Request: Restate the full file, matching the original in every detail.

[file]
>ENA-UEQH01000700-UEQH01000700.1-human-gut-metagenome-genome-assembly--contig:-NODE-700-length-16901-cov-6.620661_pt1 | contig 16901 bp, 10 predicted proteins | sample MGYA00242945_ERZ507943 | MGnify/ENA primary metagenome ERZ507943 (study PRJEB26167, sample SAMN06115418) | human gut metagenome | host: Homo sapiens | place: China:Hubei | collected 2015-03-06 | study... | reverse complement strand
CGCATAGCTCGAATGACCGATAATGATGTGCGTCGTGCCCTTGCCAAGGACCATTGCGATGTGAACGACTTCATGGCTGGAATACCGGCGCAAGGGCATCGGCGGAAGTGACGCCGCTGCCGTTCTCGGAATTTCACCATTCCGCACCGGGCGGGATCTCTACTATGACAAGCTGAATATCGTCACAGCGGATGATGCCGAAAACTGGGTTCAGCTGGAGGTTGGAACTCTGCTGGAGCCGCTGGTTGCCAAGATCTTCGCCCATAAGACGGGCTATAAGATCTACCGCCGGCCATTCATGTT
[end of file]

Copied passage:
>ENA-UEQH01000700-UEQH01000700.1-human-gut-metagenome-genome-assembly--contig:-NODE-700-length-16901-cov-6.620661_pt1 | contig 16901 bp, 10 predicted proteins | sample MGYA00242945_ERZ507943 | MGnify/ENA primary metagenome ERZ507943 (study PRJEB26167, sample SAMN06115418) | human gut metagenome | host: Homo sapiens | place: China:Hubei | collected 2015-03-06 | study... | reverse complement strand
CGCATAGCTCGAATGACCGATAATGATGTGCGTCGTGCCCTTGCCAAGGACCATTGCGATGTGAACGACTTCATGGCTGGAATACCGGCGCAAGGGCATCGGCGGAAGTGACGCCGCTGCCGTTCTCGGAATTTCACCATTCCGCACCGGGCGGGATCTCTACTATGACAAGCTGAATATCGTCACAGCGGATGATGCCGAAAACTGGGTTCAGCTGGAGGTTGGAACTCTGCTGGAGCCGCTGGTTGCCAAGATCTTCGCCCATAAGACGGGCTATAAGATCTACCGCCGGCCATTCATGTT